At the 9 August 2012 open forum on midata held by BIS, Kirstin Green, a Deputy Director at BIS, said that William Heath (ex of Ctrl-Shift and still Chairman of Mydex) is on the BIS Strategy Board for midata.
In this case, no element of independence has been introduced. The Economist find themselves effectively quoting midata saying that midata is a Good Thing.
In their 3 November 2011 press release, BIS listed 19 commercial organisations who had signed up to midata. No-one else has signed up since to this lonely initiative, even after the government threats of legal action reported by ComputerWorldUK.
Among those 19 was Mydex, Mr Heath's company, the company promoted by Ctrl-Shift, Mr Heath's ex-company, which is a paid consultant to BIS.
What readers may not know is that the Technology Strategy Board (TSB) have invested in a number of companies including Mydex, please see p.24 of their document, 'Ensuring trust in digital services'. Pump-priming, fine, funding R&D, government "picking winners", no problem with that.
The TSB organised an exhibition of the products of these R&D companies on 31 October 2011, just a few days before the BIS press release. The event is reported by ex-Guardian man Mike Bracken on the Cabinet Office's Government Digital Service blog, 'Establishing trust in digital services'. We attendees were treated at the same time to a number of talks given by GDS, including a talk by Francis Maude himself.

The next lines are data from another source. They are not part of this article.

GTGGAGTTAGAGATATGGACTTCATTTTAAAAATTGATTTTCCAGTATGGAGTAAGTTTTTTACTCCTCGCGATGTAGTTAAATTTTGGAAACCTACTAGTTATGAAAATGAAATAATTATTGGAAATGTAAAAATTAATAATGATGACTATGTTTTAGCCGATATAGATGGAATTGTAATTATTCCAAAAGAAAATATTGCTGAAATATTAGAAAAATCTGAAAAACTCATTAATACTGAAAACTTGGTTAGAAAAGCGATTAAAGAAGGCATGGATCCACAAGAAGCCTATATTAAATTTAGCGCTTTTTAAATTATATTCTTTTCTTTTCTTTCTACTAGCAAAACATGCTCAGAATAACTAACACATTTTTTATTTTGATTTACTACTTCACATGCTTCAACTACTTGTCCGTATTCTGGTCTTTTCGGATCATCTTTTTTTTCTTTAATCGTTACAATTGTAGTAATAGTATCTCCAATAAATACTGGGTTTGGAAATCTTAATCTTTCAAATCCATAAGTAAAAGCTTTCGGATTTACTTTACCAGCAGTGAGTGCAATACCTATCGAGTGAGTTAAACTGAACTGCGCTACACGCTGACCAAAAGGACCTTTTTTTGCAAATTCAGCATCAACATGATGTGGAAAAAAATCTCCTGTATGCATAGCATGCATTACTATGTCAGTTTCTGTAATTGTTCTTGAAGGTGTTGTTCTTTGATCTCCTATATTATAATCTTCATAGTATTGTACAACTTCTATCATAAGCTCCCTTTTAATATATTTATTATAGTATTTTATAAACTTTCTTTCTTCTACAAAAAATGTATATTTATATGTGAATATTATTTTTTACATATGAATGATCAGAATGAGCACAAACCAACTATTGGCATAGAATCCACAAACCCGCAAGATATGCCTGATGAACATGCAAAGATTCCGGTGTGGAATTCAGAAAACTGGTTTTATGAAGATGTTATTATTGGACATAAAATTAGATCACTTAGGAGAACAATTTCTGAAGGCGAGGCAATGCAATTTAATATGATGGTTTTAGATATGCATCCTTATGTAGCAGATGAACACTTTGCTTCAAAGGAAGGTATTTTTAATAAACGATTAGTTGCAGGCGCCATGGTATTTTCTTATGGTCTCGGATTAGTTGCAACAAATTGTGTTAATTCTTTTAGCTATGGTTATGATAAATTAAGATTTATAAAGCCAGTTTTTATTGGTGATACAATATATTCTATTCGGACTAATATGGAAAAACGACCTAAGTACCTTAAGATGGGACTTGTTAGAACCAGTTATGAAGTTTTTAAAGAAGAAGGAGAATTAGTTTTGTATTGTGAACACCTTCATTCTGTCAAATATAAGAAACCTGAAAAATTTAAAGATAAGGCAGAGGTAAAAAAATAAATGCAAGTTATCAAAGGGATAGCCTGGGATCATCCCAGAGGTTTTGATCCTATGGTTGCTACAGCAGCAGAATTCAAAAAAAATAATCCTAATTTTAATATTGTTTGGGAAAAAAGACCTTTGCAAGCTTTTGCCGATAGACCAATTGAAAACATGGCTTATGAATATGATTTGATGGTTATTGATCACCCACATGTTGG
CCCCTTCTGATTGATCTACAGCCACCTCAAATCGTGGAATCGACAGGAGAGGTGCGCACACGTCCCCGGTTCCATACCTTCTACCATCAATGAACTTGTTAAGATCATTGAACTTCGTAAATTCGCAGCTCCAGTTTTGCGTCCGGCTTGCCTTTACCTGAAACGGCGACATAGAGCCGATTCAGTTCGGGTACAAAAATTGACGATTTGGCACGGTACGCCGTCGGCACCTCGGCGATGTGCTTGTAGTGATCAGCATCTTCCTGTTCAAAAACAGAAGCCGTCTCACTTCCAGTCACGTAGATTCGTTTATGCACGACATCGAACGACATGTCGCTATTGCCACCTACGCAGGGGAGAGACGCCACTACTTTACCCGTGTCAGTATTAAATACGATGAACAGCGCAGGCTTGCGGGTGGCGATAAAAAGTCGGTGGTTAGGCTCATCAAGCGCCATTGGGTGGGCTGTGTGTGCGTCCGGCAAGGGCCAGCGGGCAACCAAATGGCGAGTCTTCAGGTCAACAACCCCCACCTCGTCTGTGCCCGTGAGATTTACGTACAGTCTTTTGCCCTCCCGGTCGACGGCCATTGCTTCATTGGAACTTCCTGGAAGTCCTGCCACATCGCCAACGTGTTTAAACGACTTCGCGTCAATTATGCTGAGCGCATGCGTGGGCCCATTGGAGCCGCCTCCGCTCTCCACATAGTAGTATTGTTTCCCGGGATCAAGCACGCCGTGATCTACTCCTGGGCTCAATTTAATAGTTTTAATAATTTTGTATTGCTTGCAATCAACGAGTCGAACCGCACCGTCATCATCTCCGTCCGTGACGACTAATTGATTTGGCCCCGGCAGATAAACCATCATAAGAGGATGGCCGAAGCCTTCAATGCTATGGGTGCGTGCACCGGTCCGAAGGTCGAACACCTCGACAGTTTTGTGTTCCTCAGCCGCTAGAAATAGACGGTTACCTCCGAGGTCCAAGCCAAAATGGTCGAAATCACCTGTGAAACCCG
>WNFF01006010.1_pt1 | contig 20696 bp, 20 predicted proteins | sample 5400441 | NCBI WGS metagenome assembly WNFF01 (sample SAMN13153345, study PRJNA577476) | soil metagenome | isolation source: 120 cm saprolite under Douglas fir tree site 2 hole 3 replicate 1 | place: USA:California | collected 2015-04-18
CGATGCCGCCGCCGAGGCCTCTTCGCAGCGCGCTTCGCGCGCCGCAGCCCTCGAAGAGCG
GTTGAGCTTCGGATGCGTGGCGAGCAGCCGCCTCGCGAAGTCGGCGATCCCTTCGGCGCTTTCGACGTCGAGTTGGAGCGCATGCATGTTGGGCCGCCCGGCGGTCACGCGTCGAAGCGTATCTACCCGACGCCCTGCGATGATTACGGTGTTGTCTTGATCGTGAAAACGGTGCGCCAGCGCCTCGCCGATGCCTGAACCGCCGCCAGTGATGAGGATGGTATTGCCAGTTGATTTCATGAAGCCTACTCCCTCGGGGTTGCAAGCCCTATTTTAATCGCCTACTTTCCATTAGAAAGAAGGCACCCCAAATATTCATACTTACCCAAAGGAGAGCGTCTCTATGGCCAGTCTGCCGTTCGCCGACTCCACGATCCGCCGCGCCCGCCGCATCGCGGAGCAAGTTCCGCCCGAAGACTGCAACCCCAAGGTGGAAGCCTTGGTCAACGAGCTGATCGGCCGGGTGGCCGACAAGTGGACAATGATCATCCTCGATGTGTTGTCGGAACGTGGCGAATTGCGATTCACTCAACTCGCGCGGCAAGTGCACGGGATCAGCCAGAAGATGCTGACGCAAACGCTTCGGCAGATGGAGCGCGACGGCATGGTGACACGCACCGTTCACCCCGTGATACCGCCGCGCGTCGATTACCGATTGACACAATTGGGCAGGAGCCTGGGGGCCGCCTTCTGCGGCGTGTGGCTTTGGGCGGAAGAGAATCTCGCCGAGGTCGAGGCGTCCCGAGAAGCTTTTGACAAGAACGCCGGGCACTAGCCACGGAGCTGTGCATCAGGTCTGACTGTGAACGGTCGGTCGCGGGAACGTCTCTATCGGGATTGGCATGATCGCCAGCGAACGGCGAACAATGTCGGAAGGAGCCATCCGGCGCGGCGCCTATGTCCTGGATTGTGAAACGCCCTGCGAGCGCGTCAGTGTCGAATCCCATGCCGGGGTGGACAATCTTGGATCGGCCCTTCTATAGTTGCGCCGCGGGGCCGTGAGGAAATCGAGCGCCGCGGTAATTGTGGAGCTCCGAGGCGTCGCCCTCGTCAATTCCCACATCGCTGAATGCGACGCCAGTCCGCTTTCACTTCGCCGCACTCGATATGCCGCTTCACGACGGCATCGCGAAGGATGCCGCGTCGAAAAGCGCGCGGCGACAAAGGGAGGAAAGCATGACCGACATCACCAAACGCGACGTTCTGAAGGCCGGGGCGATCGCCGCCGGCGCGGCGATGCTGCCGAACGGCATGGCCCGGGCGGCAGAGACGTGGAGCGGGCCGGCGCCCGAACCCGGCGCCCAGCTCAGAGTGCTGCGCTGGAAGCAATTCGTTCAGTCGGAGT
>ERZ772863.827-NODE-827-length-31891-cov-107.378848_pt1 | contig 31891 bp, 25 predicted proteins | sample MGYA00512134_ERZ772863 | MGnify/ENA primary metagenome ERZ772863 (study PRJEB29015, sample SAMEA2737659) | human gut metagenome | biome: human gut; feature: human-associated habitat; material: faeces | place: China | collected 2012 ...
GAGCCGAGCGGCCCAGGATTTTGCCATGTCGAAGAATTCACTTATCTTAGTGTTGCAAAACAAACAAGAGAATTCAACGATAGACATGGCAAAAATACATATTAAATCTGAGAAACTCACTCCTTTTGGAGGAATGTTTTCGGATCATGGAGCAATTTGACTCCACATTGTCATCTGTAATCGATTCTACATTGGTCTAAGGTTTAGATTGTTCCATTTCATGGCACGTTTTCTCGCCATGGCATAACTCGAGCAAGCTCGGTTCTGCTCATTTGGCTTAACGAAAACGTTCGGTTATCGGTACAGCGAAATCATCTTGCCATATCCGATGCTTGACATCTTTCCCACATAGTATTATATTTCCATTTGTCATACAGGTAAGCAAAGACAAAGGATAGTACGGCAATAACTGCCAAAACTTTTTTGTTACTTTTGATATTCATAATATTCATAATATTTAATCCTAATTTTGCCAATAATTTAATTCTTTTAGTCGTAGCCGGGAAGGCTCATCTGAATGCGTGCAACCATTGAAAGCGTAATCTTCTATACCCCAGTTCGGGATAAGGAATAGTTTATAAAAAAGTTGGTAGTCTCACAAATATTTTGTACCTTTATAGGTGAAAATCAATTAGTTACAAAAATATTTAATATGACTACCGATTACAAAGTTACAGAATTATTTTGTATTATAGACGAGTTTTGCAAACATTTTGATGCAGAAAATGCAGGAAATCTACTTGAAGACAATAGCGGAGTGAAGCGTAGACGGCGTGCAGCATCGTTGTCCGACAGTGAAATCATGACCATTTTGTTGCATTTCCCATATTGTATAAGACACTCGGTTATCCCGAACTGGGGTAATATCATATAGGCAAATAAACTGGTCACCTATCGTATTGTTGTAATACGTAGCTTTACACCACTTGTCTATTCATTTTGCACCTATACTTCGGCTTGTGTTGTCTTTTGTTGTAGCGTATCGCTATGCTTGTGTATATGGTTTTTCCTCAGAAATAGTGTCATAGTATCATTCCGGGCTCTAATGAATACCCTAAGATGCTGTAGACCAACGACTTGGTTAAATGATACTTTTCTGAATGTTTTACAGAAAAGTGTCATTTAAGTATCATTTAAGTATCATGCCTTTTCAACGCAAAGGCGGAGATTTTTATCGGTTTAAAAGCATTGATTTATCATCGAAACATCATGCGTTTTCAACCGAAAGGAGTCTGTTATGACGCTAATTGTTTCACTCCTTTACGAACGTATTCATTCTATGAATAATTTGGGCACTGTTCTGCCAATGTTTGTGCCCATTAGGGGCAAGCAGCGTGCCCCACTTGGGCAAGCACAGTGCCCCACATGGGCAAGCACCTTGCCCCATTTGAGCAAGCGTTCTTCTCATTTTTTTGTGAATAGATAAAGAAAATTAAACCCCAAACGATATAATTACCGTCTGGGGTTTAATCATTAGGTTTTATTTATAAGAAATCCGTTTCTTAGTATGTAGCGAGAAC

The subject of these talks was identity assurance or "IdA", as the Cabinet Office call it.
HMRC want to make all their services available on-line and preferably only on-line, said Joan Wood, Director, Online Service & Digital Development at HMRC. DWP want to make the Universal Credit system on-line only, said Steve Dover, DWP Corporate Director Universal Credit Business and IT Solutions.
But how can HMRC and DWP achieve that if they don't know who they're dealing with at the other end of the line? Where does the IdA come from? The same question could be asked of midata. And the same answer could be given – what IdA needs is for everyone in the UK to have a "Personal Data Inventory" (the BIS name for it) or "Personal Data Store" (everyone else's name for it).
Putting all public services on-line is the old Tony Blair/Cabinet Office/Gus O'Donnell/Ian Watmore Transformational Government/joined-up government plan. That plan collapsed years ago, partly because it depended on ID cards and the Home Office's misbegotten ID card scheme failed.
The Cabinet Office are trying to breathe new life into Transformational Government through the G-Cloud and GDS initiatives much discussed on DMossEsq and, it seems, through midata. We may not have ID cards but the idea is that we should have PDIs/PDSs instead, please see para.2.19, p.24 of BIS's midata 2012 review and consultation: